Editorial Cartoon by Graeme MacKay – Friday June 26, 2020
‘Defund the police’ movement hits semantics roadblock
Activists calling to “defund the police” are encountering early opposition to their slogan, with some supporters saying it’s confusing and others worrying the overall goal could be misinterpreted.
June 10, 2020
The phrase, which has become a rallying cry among some advocates during the George Floyd protests, broadly refers to cutting funds for law enforcement and redirecting them toward social programs, particularly those focused on crime prevention and alternative forms of public safety.
The slogan became an easy target for President Trump and other Republicans who have seized on the wording in an attempt to paint Democrats as supporting lawless communities. However, top Democrats, including presumptive presidential nominee Joe Biden and Speaker Nancy Pelosi (Calif.), quickly distanced themselves from the phrase.
“The slogan may be misleading without interpretation,” Rev. Al Sharpton said on MSNBC’s “Morning Joe” this past week, adding that he understood the phrase to be more about deep-rooted reform efforts.
“I don’t think anyone other than the far extremes are saying we don’t want any kind of policing at all,” he said.
But the need to explain the meaning behind the wording comes with its own set of critics.
June 18, 2015
“If you’re explaining, you’re losing, and there’s a lot of explaining going on,” Meghan McCain, a right-leaning commentator said on ABC’s “The View.”
“If you mean reform, say reform. If you mean defund, say defund. People are confused,” she added.
Evan Nierman, the CEO and founder of crisis communications PR firm Red Banyan, said the message has its pros and cons.
“The plus for them is that it’s a phrase that’s a call to action, it’s something tangible that they can demand. Rather than just saying ‘equal rights for all’ or ‘justice for all,’ we want this concrete thing,” he said.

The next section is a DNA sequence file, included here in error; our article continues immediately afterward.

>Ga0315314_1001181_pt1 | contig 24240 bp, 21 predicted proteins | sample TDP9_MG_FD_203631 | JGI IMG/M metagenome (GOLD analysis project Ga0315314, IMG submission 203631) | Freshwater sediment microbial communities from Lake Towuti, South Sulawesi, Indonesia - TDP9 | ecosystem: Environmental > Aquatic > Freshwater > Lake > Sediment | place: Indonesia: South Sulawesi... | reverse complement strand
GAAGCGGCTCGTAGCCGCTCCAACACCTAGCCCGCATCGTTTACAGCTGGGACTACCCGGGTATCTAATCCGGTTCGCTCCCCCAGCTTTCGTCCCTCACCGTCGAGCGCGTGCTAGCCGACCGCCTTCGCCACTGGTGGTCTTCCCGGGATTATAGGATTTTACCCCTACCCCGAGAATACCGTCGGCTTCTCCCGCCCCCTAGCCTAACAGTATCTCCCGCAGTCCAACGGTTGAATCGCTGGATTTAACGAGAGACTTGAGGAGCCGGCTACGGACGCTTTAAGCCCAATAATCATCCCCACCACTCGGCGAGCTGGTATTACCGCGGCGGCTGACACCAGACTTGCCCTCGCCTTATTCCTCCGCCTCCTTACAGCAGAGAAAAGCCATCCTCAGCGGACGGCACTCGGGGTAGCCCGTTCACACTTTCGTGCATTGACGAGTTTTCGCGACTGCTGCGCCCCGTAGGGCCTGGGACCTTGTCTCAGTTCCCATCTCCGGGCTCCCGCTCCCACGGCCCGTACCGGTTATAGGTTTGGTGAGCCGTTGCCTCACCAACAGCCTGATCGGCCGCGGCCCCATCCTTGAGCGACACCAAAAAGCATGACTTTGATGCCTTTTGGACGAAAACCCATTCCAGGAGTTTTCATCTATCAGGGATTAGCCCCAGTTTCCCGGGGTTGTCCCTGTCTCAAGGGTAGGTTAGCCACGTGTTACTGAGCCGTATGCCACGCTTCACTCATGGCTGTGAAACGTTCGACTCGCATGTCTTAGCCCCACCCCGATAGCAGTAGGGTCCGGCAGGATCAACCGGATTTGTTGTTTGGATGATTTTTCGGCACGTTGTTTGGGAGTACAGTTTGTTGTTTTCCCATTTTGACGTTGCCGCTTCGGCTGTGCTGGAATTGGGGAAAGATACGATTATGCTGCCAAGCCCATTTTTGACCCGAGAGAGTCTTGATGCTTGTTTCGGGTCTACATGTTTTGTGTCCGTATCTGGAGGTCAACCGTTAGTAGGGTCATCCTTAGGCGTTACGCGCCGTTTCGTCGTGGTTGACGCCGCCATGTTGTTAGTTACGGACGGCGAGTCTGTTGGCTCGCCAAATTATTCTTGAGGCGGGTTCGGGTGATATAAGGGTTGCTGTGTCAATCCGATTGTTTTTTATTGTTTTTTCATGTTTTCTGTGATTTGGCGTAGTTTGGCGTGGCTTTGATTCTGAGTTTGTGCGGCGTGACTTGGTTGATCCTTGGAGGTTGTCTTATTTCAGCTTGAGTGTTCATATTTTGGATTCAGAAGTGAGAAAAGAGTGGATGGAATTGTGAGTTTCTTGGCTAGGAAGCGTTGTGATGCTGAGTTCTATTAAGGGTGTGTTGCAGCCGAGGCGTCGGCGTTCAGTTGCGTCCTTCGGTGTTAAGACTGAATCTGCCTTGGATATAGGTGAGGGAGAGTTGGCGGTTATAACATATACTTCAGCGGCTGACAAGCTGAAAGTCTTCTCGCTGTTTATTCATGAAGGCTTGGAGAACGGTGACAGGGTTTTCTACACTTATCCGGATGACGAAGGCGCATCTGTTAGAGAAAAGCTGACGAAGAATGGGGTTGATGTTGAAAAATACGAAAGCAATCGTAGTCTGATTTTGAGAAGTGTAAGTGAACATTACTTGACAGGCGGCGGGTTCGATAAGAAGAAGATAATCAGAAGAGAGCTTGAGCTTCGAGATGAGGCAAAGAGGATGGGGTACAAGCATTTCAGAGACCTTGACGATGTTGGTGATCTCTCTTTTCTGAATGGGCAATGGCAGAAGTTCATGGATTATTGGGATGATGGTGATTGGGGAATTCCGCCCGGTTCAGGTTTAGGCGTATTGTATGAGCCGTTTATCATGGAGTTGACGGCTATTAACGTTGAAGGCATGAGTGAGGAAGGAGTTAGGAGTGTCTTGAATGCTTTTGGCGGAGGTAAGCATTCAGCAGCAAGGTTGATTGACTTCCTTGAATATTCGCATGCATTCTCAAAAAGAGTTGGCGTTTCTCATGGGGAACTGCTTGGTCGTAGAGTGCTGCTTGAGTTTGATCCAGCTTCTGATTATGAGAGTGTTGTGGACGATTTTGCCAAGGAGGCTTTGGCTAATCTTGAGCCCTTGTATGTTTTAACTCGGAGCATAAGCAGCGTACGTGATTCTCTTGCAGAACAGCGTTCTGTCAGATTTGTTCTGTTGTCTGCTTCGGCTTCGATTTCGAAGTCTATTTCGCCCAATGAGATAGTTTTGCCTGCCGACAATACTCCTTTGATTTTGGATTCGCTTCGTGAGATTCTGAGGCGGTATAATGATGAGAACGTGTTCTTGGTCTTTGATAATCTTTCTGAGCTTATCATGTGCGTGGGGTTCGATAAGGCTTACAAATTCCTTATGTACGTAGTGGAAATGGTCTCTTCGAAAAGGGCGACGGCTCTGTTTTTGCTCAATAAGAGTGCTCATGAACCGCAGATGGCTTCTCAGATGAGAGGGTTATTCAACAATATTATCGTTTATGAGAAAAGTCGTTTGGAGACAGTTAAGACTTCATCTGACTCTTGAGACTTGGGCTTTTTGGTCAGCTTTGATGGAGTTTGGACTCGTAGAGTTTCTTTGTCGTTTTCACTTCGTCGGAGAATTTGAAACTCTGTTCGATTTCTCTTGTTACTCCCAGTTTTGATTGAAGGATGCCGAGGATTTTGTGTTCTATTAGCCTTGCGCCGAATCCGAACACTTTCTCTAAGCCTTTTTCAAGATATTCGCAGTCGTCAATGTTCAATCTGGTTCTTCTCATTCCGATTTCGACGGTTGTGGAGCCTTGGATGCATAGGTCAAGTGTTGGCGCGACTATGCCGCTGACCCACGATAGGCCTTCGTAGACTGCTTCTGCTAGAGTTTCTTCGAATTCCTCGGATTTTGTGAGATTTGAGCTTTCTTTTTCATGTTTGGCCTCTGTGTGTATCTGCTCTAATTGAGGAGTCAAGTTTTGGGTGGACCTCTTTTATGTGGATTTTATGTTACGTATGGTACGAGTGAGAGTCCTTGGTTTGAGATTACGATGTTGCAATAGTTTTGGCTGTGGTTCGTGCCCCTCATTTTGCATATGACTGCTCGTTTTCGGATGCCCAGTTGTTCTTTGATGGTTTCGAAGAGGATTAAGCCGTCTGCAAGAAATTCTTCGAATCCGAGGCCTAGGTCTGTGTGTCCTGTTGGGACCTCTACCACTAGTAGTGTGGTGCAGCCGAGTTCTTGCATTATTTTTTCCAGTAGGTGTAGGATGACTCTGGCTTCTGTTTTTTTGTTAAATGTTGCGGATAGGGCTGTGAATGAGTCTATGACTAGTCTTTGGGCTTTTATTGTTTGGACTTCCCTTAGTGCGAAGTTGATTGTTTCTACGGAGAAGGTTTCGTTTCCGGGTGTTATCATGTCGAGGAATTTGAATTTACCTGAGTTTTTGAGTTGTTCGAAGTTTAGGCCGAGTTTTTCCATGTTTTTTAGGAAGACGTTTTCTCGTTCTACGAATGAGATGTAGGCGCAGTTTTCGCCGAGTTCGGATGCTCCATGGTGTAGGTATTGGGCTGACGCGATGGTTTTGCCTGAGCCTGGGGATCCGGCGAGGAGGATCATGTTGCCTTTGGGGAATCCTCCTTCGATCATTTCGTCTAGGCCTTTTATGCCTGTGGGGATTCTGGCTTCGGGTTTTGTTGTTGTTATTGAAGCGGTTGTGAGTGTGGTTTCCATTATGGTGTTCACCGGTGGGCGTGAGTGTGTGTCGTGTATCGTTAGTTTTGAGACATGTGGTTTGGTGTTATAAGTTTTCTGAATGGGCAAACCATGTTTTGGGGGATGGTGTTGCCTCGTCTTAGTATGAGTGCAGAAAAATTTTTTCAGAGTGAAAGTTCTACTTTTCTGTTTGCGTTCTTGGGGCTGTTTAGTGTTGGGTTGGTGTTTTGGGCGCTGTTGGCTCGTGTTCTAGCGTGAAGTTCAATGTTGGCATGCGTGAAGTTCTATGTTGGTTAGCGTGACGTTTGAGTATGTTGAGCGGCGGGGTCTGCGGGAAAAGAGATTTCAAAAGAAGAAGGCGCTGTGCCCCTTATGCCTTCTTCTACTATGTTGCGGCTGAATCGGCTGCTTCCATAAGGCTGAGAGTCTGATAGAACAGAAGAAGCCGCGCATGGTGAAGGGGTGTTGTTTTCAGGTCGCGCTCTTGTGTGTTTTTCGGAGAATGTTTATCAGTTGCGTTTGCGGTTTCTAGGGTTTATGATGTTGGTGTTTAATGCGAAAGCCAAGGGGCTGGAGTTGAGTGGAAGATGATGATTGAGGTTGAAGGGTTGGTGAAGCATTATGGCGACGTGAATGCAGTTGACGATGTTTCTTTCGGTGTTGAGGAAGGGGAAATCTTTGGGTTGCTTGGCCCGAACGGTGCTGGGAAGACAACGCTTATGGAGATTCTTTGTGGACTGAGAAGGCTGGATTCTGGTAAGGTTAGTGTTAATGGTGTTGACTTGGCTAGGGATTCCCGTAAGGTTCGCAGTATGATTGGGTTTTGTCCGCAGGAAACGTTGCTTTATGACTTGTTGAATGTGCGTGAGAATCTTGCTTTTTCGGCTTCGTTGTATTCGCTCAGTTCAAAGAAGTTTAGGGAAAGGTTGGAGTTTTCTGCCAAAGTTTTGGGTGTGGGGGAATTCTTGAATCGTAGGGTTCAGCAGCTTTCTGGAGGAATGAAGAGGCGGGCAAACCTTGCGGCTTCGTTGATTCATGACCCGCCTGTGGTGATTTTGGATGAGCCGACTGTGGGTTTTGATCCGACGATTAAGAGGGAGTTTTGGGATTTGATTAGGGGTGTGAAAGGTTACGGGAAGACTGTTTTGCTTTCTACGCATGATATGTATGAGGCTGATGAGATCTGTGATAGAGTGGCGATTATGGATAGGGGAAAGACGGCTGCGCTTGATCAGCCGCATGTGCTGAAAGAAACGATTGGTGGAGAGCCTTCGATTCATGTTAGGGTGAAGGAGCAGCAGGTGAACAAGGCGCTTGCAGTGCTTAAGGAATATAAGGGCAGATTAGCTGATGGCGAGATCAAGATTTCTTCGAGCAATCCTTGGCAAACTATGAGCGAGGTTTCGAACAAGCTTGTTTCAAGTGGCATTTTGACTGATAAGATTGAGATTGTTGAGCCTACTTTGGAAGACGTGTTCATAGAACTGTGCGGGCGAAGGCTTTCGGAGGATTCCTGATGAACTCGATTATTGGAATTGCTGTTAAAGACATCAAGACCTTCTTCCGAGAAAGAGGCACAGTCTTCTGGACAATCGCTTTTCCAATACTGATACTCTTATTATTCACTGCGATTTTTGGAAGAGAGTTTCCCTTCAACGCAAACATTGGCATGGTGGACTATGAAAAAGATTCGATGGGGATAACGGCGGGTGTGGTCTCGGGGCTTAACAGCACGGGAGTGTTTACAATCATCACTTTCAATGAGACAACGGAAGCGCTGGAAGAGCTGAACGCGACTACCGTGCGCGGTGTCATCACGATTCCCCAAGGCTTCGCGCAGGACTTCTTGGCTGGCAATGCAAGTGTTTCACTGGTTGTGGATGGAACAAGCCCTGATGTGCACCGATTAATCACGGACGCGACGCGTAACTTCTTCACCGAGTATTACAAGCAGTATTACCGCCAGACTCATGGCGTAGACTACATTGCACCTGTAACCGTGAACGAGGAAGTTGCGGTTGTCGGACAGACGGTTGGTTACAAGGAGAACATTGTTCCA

But long-term, Nierman said he didn’t think it was a good slogan.
“It may be good at prompting a conversation, but the language is so extreme that it alienates. If they came up with something that more accurately portrays the policy, it might get more public support,” he said.
Some prominent activists and political leaders have pushed back on the idea that a grassroots slogan should be changed so that it has broader appeal.
“Lots of DC insiders are criticizing frontline activists over political feasibility and saying they need a new slogan. But poll-tested slogans and electoral feasibility is not the activists’ job. Their job is to organize support and transform public opinion, which they are doing,” Rep. Alexandria Ocasio-Cortez (D-N.Y.) tweeted.
“And by the way, the fact that ppl are scrambling to repackage this whole conversation to make it palatable for largely affluent, white suburban ‘swing’ voters again points to how much more electoral & structural power these communities have relative to others,” she added. (The Hill)